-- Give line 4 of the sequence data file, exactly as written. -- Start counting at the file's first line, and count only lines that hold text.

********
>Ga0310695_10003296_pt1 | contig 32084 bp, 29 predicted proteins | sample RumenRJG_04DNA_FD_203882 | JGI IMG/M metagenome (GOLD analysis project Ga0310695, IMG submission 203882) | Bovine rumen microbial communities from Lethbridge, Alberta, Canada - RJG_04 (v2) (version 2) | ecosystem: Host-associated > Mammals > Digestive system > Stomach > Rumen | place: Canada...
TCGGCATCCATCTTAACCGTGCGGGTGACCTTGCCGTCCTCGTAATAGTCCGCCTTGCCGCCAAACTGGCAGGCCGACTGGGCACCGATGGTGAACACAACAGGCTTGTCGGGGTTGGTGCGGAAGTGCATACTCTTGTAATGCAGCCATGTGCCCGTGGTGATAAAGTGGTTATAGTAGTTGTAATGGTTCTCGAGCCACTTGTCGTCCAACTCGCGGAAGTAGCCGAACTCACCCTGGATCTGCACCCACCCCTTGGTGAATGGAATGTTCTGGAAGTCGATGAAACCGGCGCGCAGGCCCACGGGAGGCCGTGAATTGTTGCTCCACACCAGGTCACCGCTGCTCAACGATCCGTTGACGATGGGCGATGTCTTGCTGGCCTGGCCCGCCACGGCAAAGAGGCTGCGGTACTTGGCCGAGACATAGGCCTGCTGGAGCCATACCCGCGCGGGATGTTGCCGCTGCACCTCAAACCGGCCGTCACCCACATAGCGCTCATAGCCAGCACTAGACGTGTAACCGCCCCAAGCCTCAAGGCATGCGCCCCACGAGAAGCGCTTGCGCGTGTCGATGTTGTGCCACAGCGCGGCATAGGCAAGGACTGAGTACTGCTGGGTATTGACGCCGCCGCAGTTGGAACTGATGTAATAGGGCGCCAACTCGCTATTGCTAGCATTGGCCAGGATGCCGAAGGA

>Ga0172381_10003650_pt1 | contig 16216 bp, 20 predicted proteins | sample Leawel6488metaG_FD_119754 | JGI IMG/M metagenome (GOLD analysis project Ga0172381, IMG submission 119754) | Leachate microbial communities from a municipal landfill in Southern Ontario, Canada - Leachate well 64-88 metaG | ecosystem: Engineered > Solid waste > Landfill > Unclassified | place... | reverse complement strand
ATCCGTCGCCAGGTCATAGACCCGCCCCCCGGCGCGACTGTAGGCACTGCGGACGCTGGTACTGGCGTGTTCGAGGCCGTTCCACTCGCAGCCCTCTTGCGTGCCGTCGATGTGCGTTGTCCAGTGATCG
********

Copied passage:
ATCCGTCGCCAGGTCATAGACCCGCCCCCCGGCGCGACTGTAGGCACTGCGGACGCTGGTACTGGCGTGTTCGAGGCCGTTCCACTCGCAGCCCTCTTGCGTGCCGTCGATGTGCGTTGTCCAGTGATCG